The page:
Wednesday, April 22, 2015

What Captain Cook fed his sailors, and other notes for April 21, 2015.

Captain Cook painting at the Captain Cook hotel, copied from the original painted by Nathaniel Dance in 1776.

We spent a little time with Captain Cook today. As part of its Anchorage Centennial celebrations, the Anchorage Museum has a special show, "Arctic Ambitions," about his travels in the Arctic, and especially Alaska, aboard the Resolution and the Discovery. We didn't see a lot of it because time was short, but the display about scurvy and the discussion inspired me to write a bit about wheat and sea voyages in Cook's days.

The entrance to the exhibit.

A major part of sailors' diets for many centuries has been hard tack (tack" being the word for food) or ship's biscuit. It is wheat flour mixed with a little salt and water, shaped (usually into flat squares), and baked several hours until thoroughly dried out. Sometimes it is baked twice to insure dryness. To eat it without losing teeth, sailors dipped it into broth, tea, beer, or whatever was handy. It could be ground into crumbs, mixed with fat and maybe raisins, and baked to make a cake. Or the crumbs could be combined with a little meat and fried in oil. Nauticapedia has more information, including some of the less savory aspects of hardtack.

Hardtack from the Civil War, probably very similar to that eaten by British sailors a century earlier. Holes were punched in before baking, to allow the moisture to escape while it cooked.

At a time when more sailors were lost to scurvy than to battles, none of Cook's sailors ever died of it.. He carried sauerkraut -- pickled cabbage -- because it could be stored, and it retained a small amount of vitamin C.  He bought fresh fruits and vegetables when the ships were in port. He also provided malted barley in the belief that it provided Vitamin C [a digression here -- to make malt, sprout the barley (or other grain), then dry the sprouts with hot air. Then dry it more, then crack it, then put it into heated water to extract the sugars, then concentrate the mash by evaporating the water. At this point (if I'm understanding the descriptions of the process correctly) it's called "wort," and is sweet and syrupy]. It had been cooked and processed thoroughly so that most of the Vitamin C was destroyed, and  as a result was useless against scurvy, but probably tasted better than much else in the sailors' diet.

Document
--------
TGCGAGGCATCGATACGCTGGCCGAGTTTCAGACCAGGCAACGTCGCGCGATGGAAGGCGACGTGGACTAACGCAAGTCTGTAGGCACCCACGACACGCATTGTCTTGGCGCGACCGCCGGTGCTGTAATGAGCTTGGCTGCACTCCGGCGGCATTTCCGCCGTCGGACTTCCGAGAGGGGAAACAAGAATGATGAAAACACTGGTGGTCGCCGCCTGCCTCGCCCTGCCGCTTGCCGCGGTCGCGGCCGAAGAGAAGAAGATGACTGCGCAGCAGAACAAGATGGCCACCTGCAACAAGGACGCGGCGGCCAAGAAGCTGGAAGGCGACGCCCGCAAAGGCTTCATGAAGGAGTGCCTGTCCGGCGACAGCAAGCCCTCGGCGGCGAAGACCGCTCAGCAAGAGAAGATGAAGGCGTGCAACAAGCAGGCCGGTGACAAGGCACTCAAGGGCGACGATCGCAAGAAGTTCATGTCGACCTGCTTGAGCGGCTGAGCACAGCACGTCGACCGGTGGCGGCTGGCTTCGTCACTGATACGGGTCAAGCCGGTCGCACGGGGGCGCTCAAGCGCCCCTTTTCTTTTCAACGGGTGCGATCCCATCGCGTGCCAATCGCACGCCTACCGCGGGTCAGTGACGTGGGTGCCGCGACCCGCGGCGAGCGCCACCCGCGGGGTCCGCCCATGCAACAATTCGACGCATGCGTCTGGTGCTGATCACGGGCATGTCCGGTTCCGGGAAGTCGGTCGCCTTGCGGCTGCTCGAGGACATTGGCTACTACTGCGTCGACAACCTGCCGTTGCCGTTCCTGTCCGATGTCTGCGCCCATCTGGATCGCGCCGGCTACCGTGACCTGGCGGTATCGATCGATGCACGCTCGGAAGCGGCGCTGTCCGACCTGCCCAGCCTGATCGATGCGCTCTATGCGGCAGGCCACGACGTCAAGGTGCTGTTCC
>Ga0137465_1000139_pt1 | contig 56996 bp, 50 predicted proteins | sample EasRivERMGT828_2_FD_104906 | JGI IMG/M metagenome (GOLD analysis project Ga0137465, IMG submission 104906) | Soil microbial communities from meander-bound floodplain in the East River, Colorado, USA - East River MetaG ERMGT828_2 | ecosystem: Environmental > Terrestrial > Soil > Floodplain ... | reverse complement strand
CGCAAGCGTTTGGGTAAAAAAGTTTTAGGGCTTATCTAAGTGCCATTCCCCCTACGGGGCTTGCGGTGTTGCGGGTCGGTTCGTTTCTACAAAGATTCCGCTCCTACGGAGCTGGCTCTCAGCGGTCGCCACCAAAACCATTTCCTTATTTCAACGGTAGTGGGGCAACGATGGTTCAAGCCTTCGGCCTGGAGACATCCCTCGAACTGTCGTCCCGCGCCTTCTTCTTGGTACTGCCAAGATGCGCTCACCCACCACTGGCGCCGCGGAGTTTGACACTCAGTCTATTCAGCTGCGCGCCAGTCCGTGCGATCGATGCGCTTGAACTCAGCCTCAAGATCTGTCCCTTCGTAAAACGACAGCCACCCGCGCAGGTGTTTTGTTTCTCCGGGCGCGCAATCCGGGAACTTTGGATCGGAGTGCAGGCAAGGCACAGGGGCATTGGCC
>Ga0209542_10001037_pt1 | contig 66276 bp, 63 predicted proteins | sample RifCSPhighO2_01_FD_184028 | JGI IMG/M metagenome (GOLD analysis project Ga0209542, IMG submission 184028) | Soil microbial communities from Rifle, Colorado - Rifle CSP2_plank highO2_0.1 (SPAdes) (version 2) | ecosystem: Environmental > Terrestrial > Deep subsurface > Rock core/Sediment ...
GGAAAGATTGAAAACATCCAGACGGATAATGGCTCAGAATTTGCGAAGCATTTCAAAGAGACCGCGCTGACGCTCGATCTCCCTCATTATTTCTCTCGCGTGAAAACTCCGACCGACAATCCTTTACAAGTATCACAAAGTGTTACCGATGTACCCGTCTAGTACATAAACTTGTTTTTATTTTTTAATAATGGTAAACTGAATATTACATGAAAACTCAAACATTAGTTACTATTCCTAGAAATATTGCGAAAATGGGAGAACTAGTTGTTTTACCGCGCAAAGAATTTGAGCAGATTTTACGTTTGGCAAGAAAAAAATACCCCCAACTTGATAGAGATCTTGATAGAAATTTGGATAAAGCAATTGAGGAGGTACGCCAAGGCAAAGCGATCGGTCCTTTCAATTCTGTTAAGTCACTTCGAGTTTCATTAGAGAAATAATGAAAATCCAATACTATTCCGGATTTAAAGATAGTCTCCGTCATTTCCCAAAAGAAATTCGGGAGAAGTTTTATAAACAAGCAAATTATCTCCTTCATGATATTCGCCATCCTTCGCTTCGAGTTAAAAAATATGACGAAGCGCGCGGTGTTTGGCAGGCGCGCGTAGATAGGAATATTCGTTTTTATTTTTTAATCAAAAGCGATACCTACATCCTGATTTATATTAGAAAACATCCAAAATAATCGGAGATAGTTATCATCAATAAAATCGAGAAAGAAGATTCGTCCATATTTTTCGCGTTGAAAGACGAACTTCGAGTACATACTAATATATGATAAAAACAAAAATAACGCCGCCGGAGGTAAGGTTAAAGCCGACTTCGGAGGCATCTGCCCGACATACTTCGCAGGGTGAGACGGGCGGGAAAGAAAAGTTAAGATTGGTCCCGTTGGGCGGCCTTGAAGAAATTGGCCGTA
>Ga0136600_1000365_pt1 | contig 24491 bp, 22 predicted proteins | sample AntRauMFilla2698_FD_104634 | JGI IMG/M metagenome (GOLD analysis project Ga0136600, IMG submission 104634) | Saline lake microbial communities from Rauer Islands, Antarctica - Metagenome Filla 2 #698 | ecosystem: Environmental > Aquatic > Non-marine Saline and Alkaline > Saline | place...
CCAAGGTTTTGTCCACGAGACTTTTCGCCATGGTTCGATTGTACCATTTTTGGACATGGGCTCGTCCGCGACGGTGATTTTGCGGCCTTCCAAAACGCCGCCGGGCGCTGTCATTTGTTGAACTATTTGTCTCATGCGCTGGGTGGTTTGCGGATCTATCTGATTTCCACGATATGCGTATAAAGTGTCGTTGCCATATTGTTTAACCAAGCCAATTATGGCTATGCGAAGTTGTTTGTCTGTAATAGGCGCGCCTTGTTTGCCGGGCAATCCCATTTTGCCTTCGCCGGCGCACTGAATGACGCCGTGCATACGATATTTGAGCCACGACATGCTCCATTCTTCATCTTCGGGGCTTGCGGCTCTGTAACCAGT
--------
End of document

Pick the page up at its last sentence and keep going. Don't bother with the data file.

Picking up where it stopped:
Picture of Field of barley - Free Pictures -
Barley before it's malted.

Captain Cook and the officers aboard the Resolution and the Discovery typically did not eat hardtack. They had cooks who baked fresh breads, pies, tarts, and cakes. Bakers ashore produced several kinds of crackers that were stored on the ships. These were flour, water, and salt, plus shortening, which made them much tastier than hard tack.  Several of them  --  Carr's "Table water crackers," and cream crackers -- are popular today.

Cream cracker.

Besides hardtack and bread, the sailors ate preserved meats, some fresh meat from animals that they carried on board, fresh fruits, vegetables, and meats that they acquired when they found land, and of course alcoholic beverages -- beer or ale, rum, and wine for the officers.

To round out our Cook's tour for the afternoon, we stopped by the Captain Cook hotel.

Wally Hickel's coat of arms for the Captain Cook hotel, the polar bear for the north and the penguin for the southern extent of Cook's voyages.

We walked through Resolution Park, with its replica of the original statue of Captain Cook in Whitby, England  where Cook lived for part of his life. The same statute is also in Australia (Alaska Dispatch News article).

Captain Cook looks out over Cook Inlet, and a bit west, to Turnagain Arm. He sailed up the Arm looking for the Northwest Passage, but was forced to "turn again."

Below the park, a driftwood log lies on the mud flats at low tide.

In the morning, snow powdered our back yard, but by afternoon, the day turned pleasant and sunny.

Along the Coastal Trail, moms and kids make way for a flock of men on Segways.

Tulips in bud at the State Farm office on Sixth Avenue across from the Museum.

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